• 1 point

The TDP for the 212 EVO is explicitly stated within its specs, because its TDP is not a static measurement, it is based on the type, RPM rating and number of fans you choose to use. Also since it states it can be used for 2011-V3 chips and none of those are below 110w then one can safely infer that OP can use the 212 for his Xeon.

You make that 2nd comment still stating there is improvement needed, yet your comments seem to have a pattern of being rather critical instead of positive, this site is based upon positivity and not trying to find the faults in someones builds.

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  • 29 months ago
  • 1 point

You make these comments, yet you've been a member of this site for 2+ years and have not posted a single build.

TDP can change, would TDP of a cooler not be the same if no fans were installed vs a 500RPM fan vs a 1500 RPM fan? My apologies, I meant to say it is NOT explicitly stated because it is not a static measurement.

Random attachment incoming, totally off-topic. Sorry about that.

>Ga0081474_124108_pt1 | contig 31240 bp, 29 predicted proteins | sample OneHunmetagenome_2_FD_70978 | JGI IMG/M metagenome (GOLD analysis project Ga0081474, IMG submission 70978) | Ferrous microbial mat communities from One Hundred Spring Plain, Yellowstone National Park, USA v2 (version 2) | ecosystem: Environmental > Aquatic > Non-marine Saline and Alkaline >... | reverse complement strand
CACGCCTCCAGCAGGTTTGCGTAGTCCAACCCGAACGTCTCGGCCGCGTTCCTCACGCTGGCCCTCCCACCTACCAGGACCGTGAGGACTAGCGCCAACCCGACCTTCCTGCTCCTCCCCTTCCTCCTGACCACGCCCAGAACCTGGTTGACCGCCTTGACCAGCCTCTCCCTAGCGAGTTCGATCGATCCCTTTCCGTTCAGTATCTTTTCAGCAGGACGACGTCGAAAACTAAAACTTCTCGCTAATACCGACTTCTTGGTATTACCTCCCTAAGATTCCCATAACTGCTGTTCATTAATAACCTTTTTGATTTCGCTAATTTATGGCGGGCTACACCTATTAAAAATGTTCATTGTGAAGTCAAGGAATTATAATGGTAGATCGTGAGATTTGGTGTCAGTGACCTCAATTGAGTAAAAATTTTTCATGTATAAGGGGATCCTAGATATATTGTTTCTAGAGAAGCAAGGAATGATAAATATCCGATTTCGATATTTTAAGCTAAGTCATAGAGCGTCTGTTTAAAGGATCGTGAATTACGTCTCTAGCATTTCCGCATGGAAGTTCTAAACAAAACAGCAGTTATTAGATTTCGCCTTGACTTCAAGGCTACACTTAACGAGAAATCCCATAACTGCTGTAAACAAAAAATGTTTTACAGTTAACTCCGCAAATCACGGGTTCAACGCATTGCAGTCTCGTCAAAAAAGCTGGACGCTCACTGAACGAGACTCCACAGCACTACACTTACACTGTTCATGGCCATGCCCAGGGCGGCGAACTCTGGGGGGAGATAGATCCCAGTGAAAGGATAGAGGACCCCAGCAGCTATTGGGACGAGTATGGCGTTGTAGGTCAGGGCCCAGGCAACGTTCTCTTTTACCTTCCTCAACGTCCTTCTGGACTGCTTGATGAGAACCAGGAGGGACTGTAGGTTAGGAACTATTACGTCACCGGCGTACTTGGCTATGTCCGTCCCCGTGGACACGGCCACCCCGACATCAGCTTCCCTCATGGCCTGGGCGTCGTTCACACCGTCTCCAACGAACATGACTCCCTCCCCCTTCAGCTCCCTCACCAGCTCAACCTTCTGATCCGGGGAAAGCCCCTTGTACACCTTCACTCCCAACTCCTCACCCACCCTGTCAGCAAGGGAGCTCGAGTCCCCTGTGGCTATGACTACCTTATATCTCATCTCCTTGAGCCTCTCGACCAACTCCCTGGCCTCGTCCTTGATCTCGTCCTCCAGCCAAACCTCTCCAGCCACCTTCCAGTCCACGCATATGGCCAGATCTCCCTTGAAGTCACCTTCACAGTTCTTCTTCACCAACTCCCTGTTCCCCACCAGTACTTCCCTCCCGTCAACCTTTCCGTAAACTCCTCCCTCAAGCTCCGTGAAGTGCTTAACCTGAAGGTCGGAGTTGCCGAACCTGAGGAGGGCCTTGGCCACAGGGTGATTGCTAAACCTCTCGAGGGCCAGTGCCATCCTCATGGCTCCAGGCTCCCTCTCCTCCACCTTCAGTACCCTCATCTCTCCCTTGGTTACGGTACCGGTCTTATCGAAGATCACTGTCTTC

• 29 months ago
  • 0 points

This RhettR055 is your typical butt hurt millennial that clearly doesn't know what he's talking about even after being on the site for two years. He tried bashing my criticism as well on my other posts. I agree with the cooling problem and I agree with the lack of expansion area when it comes to this case.

  • 29 months ago
  • 1 point

Hi mate, totally agree.

This is absolutely temporary. I plan to shift all the hardware into a X-Case RM242 Pro sometime in 2018.

I will also be replacing the cooler with a Noctua. That said, right now here are my temps -

[mdesilva@freenas ~]$ sysctl -a | grep temperature

dev.cpu.15.temperature: 32.0C dev.cpu.14.temperature: 32.0C dev.cpu.13.temperature: 32.0C dev.cpu.12.temperature: 32.0C dev.cpu.11.temperature: 33.0C dev.cpu.10.temperature: 33.0C dev.cpu.9.temperature: 33.0C dev.cpu.8.temperature: 32.0C dev.cpu.7.temperature: 33.0C dev.cpu.6.temperature: 33.0C dev.cpu.5.temperature: 33.0C dev.cpu.4.temperature: 34.0C dev.cpu.3.temperature: 34.0C dev.cpu.2.temperature: 34.0C dev.cpu.1.temperature: 32.0C dev.cpu.0.temperature: 32.0C

  • 29 months ago
  • 1 point

Yup, this is on a dedicated APC 1400VA UPS as well.

[mdesilva@freenas ~]$ upsc ups@localhost

battery.charge: 100
battery.charge.low: 10
battery.charge.warning: 50 2001/09/25 2016/06/23
battery.runtime: 1012
battery.runtime.low: 120
battery.type: PbAc
battery.voltage: 27.3
battery.voltage.nominal: 24.0
device.mfr: American Power Conversion
device.model: Back-UPS XS 1400U